If you’re not going to make your chowder right away, put both the mussels and the mussel broth (after it chills for about 30 minutes at room temperature) in the fridge.
The rest of the recipe is pretty straightforward and you can follow it (or print it) in the recipe card below. But there are two things I want to highlight first because they’re not common ingredients in most American kitchens.
The first is the fennel itself. I don’t know about you but when I was growing up my mother never once used it in any dish. Technically it’s an herb but the large white bulb is used more like a vegetable.
To prepare fennel, chop off the stems where they meet the bulb. Save the stems for using in your broths. And save some of the feathery fronds which can be chopped and used as a garnish. Once you have just the bulb, core it like so…
Then just dice the bulb into small pieces, just like you’d chop an onion.
The next somewhat uncommon ingredient is salt pork.
Most chowder recipes today use bacon instead of salt pork. Salt pork is fattier and saltier than bacon. It’s great to use in a chowder for two reasons. First, the fat easily renders out, which makes for a great cooking fat. Second, it’s not as strongly flavored as bacon. Sometimes bacon’s strong smoky flavor can compete with other ingredients.
Salt pork is not always readily available in supermarkets so if you can’t find it, using bacon is totally fine. But if you’re using bacon, try to find or use fattier pieces. Slab bacon, as opposed to bacon strips, would be a good choice.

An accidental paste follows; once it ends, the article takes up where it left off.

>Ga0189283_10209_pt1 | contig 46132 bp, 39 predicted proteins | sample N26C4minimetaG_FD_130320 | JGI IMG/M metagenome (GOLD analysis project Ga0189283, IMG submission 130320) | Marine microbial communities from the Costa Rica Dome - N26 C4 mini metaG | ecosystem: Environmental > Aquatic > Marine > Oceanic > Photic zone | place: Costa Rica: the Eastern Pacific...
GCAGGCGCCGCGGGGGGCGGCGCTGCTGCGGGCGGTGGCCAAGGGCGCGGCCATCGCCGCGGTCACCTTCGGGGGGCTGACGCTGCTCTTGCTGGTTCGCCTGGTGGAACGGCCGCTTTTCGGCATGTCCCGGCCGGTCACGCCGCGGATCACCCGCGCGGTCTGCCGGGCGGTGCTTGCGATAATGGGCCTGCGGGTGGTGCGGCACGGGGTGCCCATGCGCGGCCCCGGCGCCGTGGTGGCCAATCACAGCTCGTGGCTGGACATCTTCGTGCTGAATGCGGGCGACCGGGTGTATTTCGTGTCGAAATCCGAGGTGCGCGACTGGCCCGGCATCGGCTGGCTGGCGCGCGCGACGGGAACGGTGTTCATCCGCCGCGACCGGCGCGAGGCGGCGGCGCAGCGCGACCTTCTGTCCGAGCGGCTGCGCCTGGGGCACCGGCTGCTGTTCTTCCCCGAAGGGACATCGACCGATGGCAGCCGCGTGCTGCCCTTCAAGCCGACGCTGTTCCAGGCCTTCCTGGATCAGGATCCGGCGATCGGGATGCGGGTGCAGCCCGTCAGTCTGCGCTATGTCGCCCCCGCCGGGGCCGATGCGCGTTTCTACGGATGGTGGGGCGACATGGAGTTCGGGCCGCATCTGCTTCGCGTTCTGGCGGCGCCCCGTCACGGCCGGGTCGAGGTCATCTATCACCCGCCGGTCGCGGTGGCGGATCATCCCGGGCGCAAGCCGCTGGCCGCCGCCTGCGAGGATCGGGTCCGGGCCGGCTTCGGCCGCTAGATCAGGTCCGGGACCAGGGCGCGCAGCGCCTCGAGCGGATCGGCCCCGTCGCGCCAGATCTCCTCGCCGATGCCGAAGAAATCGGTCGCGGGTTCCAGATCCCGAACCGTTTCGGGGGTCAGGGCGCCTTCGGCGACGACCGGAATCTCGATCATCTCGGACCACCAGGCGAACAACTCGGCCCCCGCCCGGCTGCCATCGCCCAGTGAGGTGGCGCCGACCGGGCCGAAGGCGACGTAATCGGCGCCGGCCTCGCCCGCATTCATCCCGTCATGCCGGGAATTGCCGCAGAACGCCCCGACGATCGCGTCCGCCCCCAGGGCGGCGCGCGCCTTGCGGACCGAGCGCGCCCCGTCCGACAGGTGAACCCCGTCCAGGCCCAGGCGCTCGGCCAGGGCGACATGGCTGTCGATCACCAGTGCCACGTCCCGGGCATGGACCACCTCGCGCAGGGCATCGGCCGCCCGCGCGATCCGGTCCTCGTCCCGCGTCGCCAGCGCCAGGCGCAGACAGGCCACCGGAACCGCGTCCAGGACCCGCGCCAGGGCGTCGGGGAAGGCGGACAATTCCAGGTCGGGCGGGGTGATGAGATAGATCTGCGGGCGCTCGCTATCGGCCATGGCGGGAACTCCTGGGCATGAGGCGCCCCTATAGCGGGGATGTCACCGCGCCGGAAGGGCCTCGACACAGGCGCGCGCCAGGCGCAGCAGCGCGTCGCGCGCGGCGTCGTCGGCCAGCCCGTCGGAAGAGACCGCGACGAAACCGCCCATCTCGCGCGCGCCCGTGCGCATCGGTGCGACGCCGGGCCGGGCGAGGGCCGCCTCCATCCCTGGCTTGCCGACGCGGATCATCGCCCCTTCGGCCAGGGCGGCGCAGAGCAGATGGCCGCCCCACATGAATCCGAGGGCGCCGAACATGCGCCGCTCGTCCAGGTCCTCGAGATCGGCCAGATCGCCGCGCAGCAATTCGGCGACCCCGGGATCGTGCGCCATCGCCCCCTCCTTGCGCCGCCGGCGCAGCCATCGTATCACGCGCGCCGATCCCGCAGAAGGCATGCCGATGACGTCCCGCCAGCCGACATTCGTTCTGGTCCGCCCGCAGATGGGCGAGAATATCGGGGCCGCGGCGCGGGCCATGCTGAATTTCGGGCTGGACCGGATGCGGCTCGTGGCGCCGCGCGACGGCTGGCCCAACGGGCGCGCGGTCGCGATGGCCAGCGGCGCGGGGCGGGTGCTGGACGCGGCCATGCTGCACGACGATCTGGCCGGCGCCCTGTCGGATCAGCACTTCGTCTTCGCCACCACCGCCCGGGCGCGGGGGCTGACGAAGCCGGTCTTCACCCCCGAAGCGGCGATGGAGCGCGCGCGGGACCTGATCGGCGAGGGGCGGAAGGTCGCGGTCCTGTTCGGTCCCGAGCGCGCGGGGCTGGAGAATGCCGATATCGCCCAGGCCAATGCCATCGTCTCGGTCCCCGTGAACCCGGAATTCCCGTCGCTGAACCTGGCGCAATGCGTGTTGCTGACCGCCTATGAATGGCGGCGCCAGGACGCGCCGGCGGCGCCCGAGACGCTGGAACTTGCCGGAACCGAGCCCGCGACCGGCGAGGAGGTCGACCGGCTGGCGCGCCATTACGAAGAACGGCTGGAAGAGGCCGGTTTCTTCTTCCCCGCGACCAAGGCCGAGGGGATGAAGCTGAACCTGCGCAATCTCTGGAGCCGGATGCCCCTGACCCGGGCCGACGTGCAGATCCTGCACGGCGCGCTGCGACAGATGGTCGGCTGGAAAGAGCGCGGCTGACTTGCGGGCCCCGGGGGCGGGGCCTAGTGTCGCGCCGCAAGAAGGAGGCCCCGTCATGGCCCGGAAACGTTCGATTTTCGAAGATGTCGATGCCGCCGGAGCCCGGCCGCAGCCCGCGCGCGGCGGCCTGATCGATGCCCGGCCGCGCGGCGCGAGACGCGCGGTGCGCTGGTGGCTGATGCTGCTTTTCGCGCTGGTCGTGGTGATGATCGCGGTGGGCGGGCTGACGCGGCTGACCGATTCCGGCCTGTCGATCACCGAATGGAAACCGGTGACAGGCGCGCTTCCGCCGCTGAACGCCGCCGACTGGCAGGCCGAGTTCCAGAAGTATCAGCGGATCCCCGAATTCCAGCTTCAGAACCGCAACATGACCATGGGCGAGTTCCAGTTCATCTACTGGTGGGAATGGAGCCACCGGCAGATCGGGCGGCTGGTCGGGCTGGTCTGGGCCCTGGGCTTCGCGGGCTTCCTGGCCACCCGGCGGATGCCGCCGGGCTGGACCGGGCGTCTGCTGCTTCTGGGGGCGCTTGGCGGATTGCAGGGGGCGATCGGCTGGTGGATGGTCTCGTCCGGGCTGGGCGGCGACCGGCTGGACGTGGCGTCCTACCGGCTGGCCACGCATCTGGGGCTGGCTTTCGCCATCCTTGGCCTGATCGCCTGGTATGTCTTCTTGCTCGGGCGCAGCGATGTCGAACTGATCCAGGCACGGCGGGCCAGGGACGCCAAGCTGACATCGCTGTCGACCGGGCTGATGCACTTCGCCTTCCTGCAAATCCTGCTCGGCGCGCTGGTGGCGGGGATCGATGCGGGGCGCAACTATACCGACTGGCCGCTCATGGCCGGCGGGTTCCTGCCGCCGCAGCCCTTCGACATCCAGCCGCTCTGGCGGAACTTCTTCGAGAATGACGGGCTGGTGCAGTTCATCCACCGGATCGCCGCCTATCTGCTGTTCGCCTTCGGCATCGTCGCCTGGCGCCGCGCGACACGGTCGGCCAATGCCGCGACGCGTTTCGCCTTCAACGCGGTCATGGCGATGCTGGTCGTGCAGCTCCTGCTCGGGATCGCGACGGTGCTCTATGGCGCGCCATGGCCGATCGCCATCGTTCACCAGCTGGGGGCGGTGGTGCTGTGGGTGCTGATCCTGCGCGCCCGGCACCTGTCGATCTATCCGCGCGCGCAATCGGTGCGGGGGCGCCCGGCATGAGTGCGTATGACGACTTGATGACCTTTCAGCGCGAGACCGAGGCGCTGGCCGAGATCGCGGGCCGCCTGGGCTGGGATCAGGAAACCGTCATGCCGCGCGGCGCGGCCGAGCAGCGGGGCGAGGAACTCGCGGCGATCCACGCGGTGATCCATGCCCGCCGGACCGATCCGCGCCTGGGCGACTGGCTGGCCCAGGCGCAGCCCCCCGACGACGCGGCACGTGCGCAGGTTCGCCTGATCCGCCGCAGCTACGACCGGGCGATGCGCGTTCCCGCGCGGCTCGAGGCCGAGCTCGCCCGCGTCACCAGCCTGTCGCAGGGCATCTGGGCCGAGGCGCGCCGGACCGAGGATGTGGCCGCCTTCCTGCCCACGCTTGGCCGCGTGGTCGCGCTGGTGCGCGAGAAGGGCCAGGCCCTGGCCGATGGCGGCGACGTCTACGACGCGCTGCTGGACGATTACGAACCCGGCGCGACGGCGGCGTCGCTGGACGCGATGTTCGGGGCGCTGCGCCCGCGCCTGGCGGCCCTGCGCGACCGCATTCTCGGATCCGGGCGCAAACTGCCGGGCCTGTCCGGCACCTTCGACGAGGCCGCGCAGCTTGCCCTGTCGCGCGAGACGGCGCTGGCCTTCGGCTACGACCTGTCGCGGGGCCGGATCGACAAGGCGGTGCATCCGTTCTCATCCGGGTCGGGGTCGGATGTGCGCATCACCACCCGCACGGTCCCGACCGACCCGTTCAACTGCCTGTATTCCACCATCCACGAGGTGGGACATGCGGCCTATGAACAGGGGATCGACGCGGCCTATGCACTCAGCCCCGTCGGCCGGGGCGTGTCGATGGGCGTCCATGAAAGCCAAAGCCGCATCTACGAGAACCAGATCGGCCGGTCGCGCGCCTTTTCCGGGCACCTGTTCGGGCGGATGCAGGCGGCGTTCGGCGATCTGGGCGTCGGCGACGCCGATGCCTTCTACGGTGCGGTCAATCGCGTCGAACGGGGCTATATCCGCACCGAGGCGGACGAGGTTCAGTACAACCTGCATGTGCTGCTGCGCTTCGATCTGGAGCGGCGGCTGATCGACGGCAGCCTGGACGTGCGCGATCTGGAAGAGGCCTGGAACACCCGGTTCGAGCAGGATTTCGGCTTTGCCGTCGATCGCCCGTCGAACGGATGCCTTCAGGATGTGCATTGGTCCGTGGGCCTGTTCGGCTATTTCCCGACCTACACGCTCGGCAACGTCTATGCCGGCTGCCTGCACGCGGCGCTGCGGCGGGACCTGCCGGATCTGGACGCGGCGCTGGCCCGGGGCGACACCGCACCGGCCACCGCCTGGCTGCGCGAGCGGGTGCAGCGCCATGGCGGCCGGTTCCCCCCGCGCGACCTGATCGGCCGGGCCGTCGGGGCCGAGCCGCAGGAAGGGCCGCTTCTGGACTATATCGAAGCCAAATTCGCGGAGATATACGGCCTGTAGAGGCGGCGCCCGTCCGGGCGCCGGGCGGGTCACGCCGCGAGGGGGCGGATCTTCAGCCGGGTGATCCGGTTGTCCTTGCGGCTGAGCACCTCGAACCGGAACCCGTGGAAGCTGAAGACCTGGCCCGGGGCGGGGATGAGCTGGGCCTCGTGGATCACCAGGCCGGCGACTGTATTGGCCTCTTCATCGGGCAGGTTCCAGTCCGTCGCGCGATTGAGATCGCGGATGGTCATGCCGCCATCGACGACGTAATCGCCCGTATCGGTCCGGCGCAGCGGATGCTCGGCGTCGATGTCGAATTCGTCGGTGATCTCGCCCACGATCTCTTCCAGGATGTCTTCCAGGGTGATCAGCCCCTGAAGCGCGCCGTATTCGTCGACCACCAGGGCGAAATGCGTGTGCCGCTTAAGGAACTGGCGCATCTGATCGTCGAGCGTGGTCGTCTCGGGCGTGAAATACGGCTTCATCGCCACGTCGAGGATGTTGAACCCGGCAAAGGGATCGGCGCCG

Here’s the brand of salt pork I found in my local health food store…
Here’s what it looks like removed from the package. Notice those nice fatty streaks…
To prepare the salt pork, chop it into half-inch cubes. Next, heat a 6 to 8-quart stockpot over low heat and add the salt pork. Cook until the fat renders a few tablespoons. Turn the heat up to medium and brown the salt pork for a few more minutes. Be careful not to burn it! Once browned, remove the salt pork but leave the fat.
Reserve the browned salt pork for an optional addition to your soup. They can be added just like bacon bits! This is HIGHLY RECOMMENDED. Once cooled, chop the cubes into smaller pieces, if necessary.
The rest of the recipe is simple and follows a standard chowder formula of adding the veggies and cooking until softened, adding the broth and potatoes and simmering until tender, and then adding the cream and mussels.
Here’s the recipe. Enjoy!
Mussel chowder follows a standard chowder-making formula. But the use of mussels, fennel and a mussel broth puts an interesting and delicious twist on more common chowder recipes.
Here’s a few tips and variations:
1. It’s always good to let your chowder rest at room temperature before serving to let the flavors meld together. This is known as “curing.” An hour or so will improve the flavor quite a bit. Refrigerating it for a day or longer will improve it even more!
2. Adding fresh herbs with the potatoes will give some nice additional flavors. Tarragon and thyme both would work well.
3. To make the diced pieces of salt pork even more divinely delicious, put them in an oven at 350 until they crisp up.
Craig Fear is the creator of Fearless Eating and the author of three books, The 30-Day Heartburn Solution, Fearless Broths and Soups and The Thai Soup Secret. After years helping clients with digestive issues, Craig decided to pursue writing full-time. He intends to write many more books on broths and soups from around the world! Click here to learn more about Craig.